And here’s the reply we received from Globe stalwart Ellen Clegg:

The Globe Foundation donated the ad to the Boston Public Schools pro bono, as a public service. When we get a request for support from organizations that fit the Foundation’s mission, we work with the Globe’s advertising department to donate pro bono print ads in space that would normally go to unpaid “house ads.” It’s a great way to engage with the community. Other recent examples of pro bono ads include the One Fund and the MLK Summer Scholars Program, which the Foundation co-sponsors with John Hancock.

 

Ms. Clegg graciously offered to talk with the hardquizzing staff and we have a call in to her.

As always, we’ll keep you posted.


Is Boston GlobeSox Owner John Henry Gettin’ Cozier with Marty Walsh?

June 26, 2014

As the hardreading staff has noted on numerous occasions, the relationship between Boston Globe/Red Sox owner John Henry and the City of Boston (read: Tom Menino) over the past several years became increasingly – and profitably – chummy, from Landsdowne Street air rights to Fenway Franks.

But this is something else entirely.

Yesterday, we posted this:

Marty Walsh Hates the Herald

Boston Mayor Marty Walsh has always struck the hardreading staff as deep-down a Boston Herald kind of guy. But you can’t tell by looking at the local dailies today.

Boston Globe, Page 9:

Screen Shot 2014-06-25 at 1.10.20 PM

Boston Herald: Nada thing.

Of course this logo lower left in the ad might explain that.

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Subsequently, the headscratching staff sent this email to the Boston Globe Foundation:

I produce the website It’s Good to Live in a Two-Daily Town and I read with interest Mayor Walsh’s full-page ad in today’s Globe. I also noticed that the Boston Globe Foundation logo was included lower left.

Can you tell me if Mayor Walsh paid for the ad space? Or if the Boston Globe Foundation did? Or if any money changed hands at all?

Thank you for your consideration.

Sincerely,
John R. Carroll

 

So far, we haven’t heard back from the Boston Globe Foundation.

But we do know it’s headed by Linda Pizzuti, a.k.a. John Henry’s Missus.

From Jason Schwartz’s The John Henry Emails in Boston Magazine:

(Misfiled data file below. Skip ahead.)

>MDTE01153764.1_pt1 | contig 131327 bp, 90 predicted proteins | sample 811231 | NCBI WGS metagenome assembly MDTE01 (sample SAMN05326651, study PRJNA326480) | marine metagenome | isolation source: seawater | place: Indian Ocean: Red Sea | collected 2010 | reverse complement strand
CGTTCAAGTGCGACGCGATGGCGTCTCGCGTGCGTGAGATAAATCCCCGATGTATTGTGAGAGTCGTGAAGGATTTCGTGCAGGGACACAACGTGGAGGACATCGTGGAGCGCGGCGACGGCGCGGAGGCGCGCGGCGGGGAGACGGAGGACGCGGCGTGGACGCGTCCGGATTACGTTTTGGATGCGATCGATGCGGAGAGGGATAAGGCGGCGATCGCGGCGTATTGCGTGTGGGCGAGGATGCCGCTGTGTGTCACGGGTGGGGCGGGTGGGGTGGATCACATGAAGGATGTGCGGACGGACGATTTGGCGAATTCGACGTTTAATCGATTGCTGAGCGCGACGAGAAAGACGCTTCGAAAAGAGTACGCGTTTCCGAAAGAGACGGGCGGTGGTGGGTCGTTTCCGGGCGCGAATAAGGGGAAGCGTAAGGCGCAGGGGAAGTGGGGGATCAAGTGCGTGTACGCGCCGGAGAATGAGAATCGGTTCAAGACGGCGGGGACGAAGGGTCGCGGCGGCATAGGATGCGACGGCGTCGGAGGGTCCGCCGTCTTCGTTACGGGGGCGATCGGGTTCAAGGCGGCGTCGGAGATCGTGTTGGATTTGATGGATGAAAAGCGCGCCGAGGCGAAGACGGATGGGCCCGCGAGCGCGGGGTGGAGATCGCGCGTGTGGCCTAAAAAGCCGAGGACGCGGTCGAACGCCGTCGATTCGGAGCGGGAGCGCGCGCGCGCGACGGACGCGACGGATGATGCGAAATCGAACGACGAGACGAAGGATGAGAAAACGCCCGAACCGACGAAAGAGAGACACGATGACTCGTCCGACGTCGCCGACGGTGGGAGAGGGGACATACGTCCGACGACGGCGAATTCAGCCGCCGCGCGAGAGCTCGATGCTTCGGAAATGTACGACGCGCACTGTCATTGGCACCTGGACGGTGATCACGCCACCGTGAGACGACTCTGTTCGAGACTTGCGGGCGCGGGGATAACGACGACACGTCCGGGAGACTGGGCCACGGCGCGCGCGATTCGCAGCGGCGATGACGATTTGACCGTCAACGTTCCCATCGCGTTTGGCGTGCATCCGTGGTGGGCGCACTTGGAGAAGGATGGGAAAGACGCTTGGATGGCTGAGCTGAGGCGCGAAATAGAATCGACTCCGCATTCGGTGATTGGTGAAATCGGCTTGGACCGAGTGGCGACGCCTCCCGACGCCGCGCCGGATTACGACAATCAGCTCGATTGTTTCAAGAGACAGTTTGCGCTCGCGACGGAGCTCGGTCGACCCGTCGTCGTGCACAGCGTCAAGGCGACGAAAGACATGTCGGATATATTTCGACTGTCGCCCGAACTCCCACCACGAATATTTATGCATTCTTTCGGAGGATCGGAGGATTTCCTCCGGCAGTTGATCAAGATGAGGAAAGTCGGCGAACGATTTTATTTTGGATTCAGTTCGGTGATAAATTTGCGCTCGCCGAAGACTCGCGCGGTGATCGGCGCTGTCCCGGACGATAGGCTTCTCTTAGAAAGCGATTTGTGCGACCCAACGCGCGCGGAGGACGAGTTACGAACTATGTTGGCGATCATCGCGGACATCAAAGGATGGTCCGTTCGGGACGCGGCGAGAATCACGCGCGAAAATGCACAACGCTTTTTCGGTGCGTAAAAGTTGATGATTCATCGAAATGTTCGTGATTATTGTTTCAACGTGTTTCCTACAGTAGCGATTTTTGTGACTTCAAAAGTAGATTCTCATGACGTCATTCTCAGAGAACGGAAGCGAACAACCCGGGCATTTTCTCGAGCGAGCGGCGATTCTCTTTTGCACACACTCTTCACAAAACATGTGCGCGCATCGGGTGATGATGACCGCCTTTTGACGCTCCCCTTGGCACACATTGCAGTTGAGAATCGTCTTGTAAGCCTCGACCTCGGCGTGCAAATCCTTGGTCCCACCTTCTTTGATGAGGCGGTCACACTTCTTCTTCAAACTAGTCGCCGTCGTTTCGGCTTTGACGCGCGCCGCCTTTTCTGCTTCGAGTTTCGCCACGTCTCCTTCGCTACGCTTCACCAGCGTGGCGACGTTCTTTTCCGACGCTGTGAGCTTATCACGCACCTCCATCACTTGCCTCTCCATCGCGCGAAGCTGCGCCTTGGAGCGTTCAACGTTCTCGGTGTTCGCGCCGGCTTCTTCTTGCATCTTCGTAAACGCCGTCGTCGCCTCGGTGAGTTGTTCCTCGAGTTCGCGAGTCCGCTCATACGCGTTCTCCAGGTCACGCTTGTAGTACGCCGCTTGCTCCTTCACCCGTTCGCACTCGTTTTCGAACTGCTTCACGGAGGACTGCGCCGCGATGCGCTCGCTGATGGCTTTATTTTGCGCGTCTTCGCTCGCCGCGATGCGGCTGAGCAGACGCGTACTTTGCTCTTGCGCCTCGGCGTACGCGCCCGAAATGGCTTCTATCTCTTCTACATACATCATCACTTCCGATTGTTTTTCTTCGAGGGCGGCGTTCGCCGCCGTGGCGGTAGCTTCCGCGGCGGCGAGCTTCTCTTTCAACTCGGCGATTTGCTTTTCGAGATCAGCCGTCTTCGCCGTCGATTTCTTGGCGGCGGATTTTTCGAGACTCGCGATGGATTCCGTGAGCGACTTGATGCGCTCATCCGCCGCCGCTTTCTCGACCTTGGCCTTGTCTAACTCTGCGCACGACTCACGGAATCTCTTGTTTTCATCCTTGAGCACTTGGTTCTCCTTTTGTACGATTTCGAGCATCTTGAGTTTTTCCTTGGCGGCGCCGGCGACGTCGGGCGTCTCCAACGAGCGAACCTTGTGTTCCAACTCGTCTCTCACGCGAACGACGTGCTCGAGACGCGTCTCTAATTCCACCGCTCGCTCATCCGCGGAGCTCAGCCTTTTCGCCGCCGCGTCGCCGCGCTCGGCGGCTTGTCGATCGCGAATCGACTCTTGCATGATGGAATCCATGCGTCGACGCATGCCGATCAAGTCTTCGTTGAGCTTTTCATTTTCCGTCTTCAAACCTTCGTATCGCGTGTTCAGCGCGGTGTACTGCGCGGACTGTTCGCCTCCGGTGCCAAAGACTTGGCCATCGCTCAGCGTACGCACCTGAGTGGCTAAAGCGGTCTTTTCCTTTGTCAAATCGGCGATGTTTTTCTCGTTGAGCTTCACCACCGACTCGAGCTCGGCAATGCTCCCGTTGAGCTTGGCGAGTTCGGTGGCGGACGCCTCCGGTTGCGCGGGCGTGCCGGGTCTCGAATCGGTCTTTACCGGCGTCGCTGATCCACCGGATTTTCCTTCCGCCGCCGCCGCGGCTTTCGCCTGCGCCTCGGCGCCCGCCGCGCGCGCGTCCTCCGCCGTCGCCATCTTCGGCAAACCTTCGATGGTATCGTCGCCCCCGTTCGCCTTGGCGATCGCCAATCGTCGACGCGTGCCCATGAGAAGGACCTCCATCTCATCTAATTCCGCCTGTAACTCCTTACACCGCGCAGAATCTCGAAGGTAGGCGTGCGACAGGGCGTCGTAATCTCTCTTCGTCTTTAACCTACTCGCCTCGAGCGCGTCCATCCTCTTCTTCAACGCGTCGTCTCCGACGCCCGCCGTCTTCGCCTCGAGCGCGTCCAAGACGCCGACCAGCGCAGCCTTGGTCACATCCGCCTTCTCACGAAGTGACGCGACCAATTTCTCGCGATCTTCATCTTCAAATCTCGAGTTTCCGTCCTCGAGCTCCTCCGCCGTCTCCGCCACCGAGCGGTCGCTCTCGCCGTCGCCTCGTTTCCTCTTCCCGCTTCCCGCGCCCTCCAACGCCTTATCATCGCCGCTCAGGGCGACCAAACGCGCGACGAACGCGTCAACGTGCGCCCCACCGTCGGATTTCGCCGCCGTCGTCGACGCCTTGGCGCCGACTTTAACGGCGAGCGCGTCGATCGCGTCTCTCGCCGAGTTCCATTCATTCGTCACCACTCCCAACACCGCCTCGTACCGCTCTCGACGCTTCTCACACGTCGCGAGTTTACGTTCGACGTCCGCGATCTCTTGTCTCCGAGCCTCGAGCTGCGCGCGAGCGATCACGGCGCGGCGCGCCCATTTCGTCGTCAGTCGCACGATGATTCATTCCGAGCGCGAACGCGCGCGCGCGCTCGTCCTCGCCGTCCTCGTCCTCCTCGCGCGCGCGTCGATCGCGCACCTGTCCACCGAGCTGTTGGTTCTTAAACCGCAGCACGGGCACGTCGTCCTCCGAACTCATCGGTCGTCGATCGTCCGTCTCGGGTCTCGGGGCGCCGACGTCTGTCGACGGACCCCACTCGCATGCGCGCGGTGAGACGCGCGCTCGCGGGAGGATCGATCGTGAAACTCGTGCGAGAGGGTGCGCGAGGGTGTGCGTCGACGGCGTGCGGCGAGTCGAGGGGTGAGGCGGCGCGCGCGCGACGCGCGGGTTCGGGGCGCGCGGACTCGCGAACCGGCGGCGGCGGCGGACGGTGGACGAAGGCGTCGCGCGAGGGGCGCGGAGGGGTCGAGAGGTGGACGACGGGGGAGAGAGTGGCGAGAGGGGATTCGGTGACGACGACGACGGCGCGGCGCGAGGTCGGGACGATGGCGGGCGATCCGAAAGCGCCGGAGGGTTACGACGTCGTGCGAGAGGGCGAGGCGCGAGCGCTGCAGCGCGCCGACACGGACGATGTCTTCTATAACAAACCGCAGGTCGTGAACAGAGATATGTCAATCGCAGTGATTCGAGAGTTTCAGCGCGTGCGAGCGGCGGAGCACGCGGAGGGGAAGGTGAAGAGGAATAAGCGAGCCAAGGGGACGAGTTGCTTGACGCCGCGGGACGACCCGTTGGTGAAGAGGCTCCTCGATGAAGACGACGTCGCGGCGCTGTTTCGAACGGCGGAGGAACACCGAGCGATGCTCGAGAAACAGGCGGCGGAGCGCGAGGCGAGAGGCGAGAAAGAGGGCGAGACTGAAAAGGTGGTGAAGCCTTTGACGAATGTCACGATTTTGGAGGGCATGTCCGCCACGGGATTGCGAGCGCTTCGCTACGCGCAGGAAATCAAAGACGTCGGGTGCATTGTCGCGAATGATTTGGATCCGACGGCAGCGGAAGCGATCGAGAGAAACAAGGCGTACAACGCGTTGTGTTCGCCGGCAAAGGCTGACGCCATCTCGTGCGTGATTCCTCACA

When I got to chat briefly with Linda [Pizzuti, Henry’s wife] after the Chamber breakfast, she described her role at the paper as “evolving.” Is there any greater sense of what exactly her role will be yet?

Linda is fully engaged working on important issues for the Boston Globe. She is leading initiatives to activate our subscriber base connecting the Globe to the community. She is heading up the Boston Globe Foundation. And she serves on a number of internal committees that deal with real estate, circulation, social media and other business issues.

She was the driving force behind our recently launched Globe GRANT program, which gave our subscribers vouchers they are assigning to non-profit organizations for advertising space in the Boston Globe. This program has been very warmly received by charitable organizations and subscribers.

 

(Henry also writes in the exchange, “Mike [Barnicle] knows everyone worth knowing.” Huh.)

Anyway, we’re hoping to hear from the stately local broadsheet’s stately local do-gooders.

Did Marty Walsh (read: Boston taxpayers) pay for yesterday’s full-page ad? Did Linda Pizzuti? Mike Barnicle? Nobody?

Anyone at the Globe want to say?


Poor CommonWealth Magazine: No Credit for Its Scoop

February 28, 2014

Yesterday, CommonWealth Magazine broke this story on its website:

Walsh reviewing Red Sox deal

Agreement makes permanent Van Ness Street arrangement

THE ADMINISTRATION OF Boston Mayor Marty Walsh said it is reviewing an agreement the city struck with the Boston Red Sox in October that formalized a long-standing arrangement allowing the club to close off Van Ness Street during Fenway Park events.